1. April 24, 1993 -- This was a wonderful game, but an even better moment. Brad May kissed his stick for luck, then deked Ray Bourque and beat Andy Moog to score the overtime goal in a 6-5 win. It finished off a four-game sweep of the Bruins, and ended 10 years of playoff frustration. Rick Jeanneret's "May Day" description will be used in hockey retrospectives forever.
2. April 12, 1973 -- Montreal 4, Buffalo 2. When the Sabres were certain to be eliminated in the sixth game of their first playoff series, fans at the Aud rose to their feet and chanted "Thank you Sabres". It may have been the high point in the relationship between the team and the community.
3. Oct. 15, 1970 -- A region's hockey dreams came true this night when the Canadiens' Jean Beliveau and the Sabres' Floyd Smith took a ceremonial face-off from NHL president Clarence Campbell before the first NHL game ever played in Buffalo.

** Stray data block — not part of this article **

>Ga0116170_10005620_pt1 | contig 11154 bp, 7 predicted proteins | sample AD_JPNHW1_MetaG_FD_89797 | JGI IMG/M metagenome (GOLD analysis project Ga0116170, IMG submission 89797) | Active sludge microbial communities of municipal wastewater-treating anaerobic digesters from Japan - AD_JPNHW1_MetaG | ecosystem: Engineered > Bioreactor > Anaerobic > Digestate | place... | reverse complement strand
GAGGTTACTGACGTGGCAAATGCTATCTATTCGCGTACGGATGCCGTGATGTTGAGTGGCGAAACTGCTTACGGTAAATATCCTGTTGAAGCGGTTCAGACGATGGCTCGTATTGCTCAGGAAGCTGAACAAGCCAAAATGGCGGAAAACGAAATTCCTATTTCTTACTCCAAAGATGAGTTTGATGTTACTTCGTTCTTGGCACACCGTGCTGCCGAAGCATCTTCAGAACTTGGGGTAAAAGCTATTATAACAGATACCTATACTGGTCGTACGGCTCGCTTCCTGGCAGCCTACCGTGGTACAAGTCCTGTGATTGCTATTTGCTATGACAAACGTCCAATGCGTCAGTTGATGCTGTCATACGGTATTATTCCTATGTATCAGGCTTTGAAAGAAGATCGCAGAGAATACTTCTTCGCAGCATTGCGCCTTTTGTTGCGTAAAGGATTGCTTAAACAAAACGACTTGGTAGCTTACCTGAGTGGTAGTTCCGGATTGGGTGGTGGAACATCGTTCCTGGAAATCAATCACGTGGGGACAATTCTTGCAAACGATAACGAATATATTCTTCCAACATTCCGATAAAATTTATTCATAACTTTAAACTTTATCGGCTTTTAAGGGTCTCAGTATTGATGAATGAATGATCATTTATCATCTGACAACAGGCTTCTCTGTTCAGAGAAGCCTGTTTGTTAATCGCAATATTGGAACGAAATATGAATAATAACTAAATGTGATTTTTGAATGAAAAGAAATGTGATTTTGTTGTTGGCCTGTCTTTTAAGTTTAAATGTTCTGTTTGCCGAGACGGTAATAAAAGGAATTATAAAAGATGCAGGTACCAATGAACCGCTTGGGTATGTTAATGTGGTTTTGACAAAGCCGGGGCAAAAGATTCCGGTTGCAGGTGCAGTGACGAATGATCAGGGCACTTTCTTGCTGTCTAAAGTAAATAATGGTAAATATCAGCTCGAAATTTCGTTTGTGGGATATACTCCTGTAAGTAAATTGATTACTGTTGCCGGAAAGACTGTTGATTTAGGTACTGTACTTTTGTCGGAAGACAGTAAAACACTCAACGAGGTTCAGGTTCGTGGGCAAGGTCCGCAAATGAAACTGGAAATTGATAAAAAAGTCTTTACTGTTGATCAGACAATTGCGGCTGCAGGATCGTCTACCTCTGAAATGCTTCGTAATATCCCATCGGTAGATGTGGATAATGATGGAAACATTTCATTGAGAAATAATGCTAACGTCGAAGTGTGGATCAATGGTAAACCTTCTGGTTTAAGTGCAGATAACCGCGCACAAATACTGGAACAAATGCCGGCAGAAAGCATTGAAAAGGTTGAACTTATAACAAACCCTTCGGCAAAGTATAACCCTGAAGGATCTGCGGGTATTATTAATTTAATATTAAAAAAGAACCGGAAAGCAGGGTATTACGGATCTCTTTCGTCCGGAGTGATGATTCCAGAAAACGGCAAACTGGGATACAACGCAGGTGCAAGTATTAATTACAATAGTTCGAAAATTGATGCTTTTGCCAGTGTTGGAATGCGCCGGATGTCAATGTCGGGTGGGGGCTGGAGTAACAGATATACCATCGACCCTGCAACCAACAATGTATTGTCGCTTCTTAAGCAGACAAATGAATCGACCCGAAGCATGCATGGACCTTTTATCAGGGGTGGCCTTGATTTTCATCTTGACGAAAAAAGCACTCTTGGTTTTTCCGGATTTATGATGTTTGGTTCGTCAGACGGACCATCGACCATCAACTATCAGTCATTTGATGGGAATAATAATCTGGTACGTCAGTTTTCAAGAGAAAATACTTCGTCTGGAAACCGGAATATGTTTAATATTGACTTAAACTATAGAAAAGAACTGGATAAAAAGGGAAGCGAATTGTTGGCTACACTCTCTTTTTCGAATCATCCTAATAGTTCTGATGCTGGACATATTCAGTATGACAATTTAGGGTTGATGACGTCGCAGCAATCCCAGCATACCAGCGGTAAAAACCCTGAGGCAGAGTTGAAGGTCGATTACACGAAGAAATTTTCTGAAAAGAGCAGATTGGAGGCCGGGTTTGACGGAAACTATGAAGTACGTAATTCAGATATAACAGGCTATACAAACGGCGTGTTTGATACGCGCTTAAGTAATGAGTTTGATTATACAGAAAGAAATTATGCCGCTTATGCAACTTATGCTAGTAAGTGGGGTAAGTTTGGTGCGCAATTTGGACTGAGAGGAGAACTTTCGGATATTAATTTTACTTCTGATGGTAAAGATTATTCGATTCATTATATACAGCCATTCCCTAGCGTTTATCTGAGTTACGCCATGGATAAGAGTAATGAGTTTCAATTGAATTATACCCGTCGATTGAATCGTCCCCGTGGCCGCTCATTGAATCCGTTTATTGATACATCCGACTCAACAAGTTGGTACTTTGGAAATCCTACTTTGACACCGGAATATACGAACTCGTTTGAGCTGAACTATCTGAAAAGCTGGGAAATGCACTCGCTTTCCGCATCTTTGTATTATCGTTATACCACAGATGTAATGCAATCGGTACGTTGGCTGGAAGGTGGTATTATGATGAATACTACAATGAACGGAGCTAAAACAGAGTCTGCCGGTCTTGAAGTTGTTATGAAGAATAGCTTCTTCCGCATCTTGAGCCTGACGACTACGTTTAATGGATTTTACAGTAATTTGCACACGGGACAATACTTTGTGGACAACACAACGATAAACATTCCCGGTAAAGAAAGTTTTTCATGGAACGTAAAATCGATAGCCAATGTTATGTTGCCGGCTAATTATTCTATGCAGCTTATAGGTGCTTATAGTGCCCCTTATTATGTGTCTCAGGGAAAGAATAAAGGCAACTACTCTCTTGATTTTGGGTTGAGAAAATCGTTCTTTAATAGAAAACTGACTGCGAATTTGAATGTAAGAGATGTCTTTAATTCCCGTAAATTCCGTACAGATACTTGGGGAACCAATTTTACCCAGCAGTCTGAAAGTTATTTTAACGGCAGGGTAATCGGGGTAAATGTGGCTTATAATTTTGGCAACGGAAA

4. March 22, 1989 -- An errant skate caught Clint Malarchuk in the neck, cutting his jugular vein. The Sabre goalie received immediate medical attention, which saved his life. Malarchuk returned to the Aud two nights later to take an emotional bow.
5. Feb. 21, 1974 -- The Sabres said farewell to Tim Horton, who was killed while driving home from Toronto after a game the night before. The team was crushed by the loss of a man who was a father figure to many of the younger players. Jim Schoenfeld wiped back the tears with a towel during a pregame moment of silence.